This can be critical for young developers/engineers whose experience is typically limited to the UHF/EHF-based systems now in vogue across communications, guidance and ISR technologies.

Read the full story at
https://www.c4isrnet.com/electronic-warfare/2019/02/06/can-learning-ham-radio-make-for-better-engineers-and-software-developers/

Spread the radio love

Video: “The Fort and the Field Day”

Many thanks to SWLing Post contributor, Dennis Dura, who shares a link to this short video highlighting amateur radio at the 2017 Fort Wayne Field Day:

Click here to view on YouTube.

YouTube description: A 10 minute documentary investigating why people still do ham radio. Shot at the Historical Fort Wayne in Fort Wayne, Indiana, during ARRL Field Day in 2017.

Spread the radio love

ARRL takes minor exception to wording of FCC Enforcement Advisory regarding uncertified two-way radios

Many thanks to SWLing Post contributor, Eric McFadden, who shares the following ARRL response to the FCC Enforcement Advisory we posted last week. The following was published in the ARRL News:

ARRL has taken a minor exception to the wording of a September 24 FCC Enforcement Advisory pertaining to the importation, marketing and sale of VHF and UHF transceivers and is in discussion with FCC personnel to resolve the matter. The Enforcement Advisory was in response to the importation into the US of certain radio products that are not FCC certified for use in any radio service, but identified as Amateur Radio equipment.

“While much of this equipment is actually usable on Amateur bands, the radios are also capable of operation on non-amateur frequencies allocated to radio services that require the use of equipment that has been FCC-certified,” ARRL said. “Such equipment is being marketed principally to the general public via mass e-marketers and not to Amateur Radio licensees.”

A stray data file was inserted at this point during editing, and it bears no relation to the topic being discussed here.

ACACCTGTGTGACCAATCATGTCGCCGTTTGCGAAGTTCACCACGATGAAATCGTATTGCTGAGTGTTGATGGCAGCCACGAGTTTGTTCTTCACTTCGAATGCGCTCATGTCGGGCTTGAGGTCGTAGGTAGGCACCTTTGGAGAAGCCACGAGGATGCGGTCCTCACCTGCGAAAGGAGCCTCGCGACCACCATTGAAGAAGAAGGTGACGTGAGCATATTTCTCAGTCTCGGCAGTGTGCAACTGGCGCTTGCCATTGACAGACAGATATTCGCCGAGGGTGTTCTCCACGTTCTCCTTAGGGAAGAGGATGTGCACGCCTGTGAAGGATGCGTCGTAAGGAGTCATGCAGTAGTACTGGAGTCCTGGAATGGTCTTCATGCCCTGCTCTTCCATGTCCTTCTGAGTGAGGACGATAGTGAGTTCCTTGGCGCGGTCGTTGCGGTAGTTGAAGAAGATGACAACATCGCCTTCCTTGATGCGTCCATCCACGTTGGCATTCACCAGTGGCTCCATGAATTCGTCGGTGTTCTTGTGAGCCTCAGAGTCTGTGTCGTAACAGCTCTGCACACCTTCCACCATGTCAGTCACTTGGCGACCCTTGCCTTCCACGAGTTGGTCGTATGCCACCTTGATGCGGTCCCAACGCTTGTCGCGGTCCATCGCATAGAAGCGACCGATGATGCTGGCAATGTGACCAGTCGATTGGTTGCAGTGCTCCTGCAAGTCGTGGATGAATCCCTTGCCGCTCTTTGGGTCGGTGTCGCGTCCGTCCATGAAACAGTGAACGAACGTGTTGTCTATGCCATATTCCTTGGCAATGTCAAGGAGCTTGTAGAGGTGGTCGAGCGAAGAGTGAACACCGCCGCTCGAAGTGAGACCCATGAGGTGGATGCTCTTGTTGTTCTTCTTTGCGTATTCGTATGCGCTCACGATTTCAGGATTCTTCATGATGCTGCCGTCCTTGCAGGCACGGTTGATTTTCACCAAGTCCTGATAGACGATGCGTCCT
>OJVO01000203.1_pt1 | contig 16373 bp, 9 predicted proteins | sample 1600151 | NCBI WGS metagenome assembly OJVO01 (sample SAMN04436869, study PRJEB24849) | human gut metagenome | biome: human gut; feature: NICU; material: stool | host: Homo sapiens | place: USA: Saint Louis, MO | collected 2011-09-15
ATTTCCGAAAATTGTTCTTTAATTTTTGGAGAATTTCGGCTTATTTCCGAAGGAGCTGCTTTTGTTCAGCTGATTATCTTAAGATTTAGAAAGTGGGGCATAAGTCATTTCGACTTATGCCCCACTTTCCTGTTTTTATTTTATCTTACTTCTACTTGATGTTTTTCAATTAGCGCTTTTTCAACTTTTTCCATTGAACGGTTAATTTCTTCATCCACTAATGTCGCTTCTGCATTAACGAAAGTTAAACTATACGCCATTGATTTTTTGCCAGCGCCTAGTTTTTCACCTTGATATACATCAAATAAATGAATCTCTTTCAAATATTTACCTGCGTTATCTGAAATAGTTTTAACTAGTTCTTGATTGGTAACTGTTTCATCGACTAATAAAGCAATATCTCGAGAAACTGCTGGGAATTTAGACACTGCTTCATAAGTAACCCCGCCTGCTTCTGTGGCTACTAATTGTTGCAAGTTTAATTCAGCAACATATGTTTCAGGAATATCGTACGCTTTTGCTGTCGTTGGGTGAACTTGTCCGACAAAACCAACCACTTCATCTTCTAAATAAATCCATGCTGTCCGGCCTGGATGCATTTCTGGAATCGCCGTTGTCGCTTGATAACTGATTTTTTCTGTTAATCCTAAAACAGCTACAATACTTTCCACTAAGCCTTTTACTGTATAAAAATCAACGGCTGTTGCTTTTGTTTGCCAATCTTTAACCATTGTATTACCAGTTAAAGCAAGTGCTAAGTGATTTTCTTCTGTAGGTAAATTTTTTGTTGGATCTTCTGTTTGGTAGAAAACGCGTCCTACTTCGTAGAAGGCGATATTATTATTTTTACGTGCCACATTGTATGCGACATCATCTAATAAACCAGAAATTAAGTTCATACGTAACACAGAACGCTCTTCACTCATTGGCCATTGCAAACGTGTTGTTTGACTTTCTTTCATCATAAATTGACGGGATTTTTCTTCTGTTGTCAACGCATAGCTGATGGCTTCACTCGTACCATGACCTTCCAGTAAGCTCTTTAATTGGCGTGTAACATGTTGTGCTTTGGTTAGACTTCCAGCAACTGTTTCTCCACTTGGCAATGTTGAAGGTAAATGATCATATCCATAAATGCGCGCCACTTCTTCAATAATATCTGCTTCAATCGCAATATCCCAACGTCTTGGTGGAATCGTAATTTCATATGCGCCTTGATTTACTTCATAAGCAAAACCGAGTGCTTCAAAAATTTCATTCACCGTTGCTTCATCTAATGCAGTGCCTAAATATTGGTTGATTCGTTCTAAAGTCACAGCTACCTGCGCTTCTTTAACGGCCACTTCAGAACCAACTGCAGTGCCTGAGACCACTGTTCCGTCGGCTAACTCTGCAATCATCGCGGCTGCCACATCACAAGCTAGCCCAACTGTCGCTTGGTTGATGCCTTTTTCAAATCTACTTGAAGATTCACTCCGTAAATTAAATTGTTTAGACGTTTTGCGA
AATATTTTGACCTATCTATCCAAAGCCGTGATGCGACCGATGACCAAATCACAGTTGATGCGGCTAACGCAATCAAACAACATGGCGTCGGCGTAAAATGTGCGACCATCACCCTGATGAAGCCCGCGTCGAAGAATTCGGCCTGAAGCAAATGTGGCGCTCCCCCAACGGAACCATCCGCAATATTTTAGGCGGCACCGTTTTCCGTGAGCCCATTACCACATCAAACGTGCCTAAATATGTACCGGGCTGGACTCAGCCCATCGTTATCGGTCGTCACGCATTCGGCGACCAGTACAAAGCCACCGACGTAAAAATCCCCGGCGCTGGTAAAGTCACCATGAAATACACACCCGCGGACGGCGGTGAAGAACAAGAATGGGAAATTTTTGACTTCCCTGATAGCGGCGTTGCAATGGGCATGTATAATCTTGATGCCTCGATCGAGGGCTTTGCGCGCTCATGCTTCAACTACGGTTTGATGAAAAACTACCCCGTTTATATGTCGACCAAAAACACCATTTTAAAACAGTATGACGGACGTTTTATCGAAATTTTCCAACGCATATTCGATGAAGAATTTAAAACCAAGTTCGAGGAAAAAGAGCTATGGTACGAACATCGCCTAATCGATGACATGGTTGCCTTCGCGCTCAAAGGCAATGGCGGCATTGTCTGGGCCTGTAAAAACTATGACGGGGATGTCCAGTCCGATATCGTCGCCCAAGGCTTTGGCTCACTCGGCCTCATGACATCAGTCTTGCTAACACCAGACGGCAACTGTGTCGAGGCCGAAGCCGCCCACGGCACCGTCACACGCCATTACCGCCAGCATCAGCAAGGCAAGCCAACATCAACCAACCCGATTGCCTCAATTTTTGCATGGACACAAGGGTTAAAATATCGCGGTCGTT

[…]“In several places, the Enforcement Advisory makes the point that ‘anyone importing, advertising or selling such noncompliant devices should stop immediately, and anyone owning such devices should not use them,’” ARRL pointed out. “The Advisory broadly prohibits the ‘use’ of such radios, but our view is that there is no such prohibition relative to licensed Amateur Radio use — entirely within amateur allocations — of a radio that may be capable of operation in non-amateur spectrum, as long as it is not actually used to transmit in non-amateur spectrum.

ARRL has had extensive discussions about this issue with FCC Wireless Bureau and Enforcement Bureau staff, and those discussions are ongoing.[…]

Click here to read the full news article.

Spread the radio love

New Zealand prohibits unrestricted two-way radios

(Source: Southgate ARC)

New Zealand’s regulator RSM reports:
In August, we mentioned creating a prohibition notice for unrestricted two-way radios. This was to limit the availability to the general public for radios that don’t meet the Radio Standards.

The prohibition notice is ready to gazette and will come into effect on 18 October 2018.

The notice will affect the supply of two-way radios like Baofeng, Pofung and Wouxun to the amateur market, but not equipment factory locked to the Amateur bands.

Amateur radio operators or suppliers need to hold a ‘Licence to supply radio transmitters’ to import and supply this equipment.
When you’ve received your Licence to supply number, email us at supply@rsm.govt.nz. We’ll add special conditions to your licence to allow the import and supply of this equipment.  You’ll need to supply us monthly returns of your imports and sales, including nil returns.

Application for licence to supply radio transmitters – Individual

Application for licence to supply radio transmitters – Organisation

Click here to read a similar announcement by FCC Enforcement.

Spread the radio love